NOTE: I did NOT plan to change the code to use new NET 6 features, such as ASP.NET Core simplified  Program class or EF Core features such as the new SQL Server Temporal Tables support or improved Cosmos DB support. That’s for another day.

The resulting code can be found in the Part3-Net6 branch, and you can look at all the changes by comparing Part3 branch with Part3-Net6 branch.

The list of things I had to do in order

Overall, the update from EF Core 5 / ASP.NET Core was fairly easy. I didn’t have to change any of the ASP.NET Core project, other than changing its target framework to net6.0 and updating all the NuGet packages. I would say getting the right order for the first four steps weren’t obvious (old articles said I could use Visual Studio 2019, but it can’t).

Here is a step-by-step list to each step, with links to each part

  1. Download Net6 SDK and Visual Studio 2022
  2. Update projects that have EF Core / ASP.NET Core packages in them
  3. Update your NuGet packages to version 6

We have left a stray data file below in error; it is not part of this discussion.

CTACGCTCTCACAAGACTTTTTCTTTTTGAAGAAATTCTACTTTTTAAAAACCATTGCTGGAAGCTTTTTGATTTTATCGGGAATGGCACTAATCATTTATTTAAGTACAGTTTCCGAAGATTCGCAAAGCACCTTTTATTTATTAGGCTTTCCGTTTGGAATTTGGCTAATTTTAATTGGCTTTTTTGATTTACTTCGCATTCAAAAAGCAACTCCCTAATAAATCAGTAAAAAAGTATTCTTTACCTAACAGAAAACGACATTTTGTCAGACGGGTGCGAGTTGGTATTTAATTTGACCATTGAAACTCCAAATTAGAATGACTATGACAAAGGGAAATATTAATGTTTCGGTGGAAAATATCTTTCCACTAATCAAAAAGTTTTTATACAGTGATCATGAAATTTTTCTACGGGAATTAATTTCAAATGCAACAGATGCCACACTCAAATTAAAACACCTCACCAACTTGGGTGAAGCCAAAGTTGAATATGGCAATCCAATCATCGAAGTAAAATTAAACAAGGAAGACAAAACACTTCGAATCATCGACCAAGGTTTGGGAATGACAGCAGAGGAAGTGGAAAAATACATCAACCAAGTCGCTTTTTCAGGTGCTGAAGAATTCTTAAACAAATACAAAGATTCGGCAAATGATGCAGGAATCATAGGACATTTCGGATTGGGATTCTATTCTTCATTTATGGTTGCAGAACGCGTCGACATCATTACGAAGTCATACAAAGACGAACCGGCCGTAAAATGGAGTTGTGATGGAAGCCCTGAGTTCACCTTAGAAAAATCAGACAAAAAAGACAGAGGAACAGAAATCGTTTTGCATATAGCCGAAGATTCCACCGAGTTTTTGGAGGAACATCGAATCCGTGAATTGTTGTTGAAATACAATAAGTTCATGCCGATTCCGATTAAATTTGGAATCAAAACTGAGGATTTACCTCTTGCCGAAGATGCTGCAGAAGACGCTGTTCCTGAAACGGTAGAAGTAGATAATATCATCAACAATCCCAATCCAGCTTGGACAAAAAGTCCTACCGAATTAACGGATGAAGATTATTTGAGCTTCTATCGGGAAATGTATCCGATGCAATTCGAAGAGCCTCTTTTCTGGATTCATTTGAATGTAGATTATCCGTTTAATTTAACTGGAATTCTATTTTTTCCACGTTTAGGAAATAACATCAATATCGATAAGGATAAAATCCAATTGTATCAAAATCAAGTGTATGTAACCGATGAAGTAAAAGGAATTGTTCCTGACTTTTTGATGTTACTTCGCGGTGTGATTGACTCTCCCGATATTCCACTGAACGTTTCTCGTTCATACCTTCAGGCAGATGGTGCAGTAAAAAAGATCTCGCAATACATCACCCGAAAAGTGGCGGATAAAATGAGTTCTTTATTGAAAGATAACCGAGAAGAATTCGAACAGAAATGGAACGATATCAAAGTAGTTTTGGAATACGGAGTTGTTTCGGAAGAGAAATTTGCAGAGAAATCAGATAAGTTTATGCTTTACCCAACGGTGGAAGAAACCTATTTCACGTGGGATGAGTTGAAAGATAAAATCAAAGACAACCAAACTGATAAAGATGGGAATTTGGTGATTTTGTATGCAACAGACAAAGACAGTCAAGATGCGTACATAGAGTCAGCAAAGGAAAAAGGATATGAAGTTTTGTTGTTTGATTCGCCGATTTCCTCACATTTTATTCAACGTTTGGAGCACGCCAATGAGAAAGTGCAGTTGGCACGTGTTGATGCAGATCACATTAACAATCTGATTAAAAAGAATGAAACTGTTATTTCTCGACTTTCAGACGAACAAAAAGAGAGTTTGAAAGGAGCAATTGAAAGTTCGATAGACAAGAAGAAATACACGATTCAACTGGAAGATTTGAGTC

4. Fix any compile errors caused by the version 6 update
  5. Run your unit tests and fix any changes
  6. Run the application and check it works
  7. Did performance improve?

1. Download Net6 SDK and Visual Studio 2022

To start, you need to download and install the correct NET 6 SDK for your development machine.

You also need to download Visual Studio 2022, as Visual Studio 2019 doesn’t support Net 6. Then run Visual Studio 2022 and open your application. Visual Studio 2022 does support Visual Studio 2019 solutions so you can run any tests or check your application before you start the upgrade.

TIP: Make a new branch for the changes, as its useful to check back to the older version if something doesn’t work.

2. Update projects that have EF Core / ASP.NET Core packages in them

To update EF Core to version 6 requires the projects that use EF Core / ASP.NET Core NuGet packages to have a target framework of net6.0. ASP.NET Core tends to be in one single project, but EF Core is likely to be in multiple projects.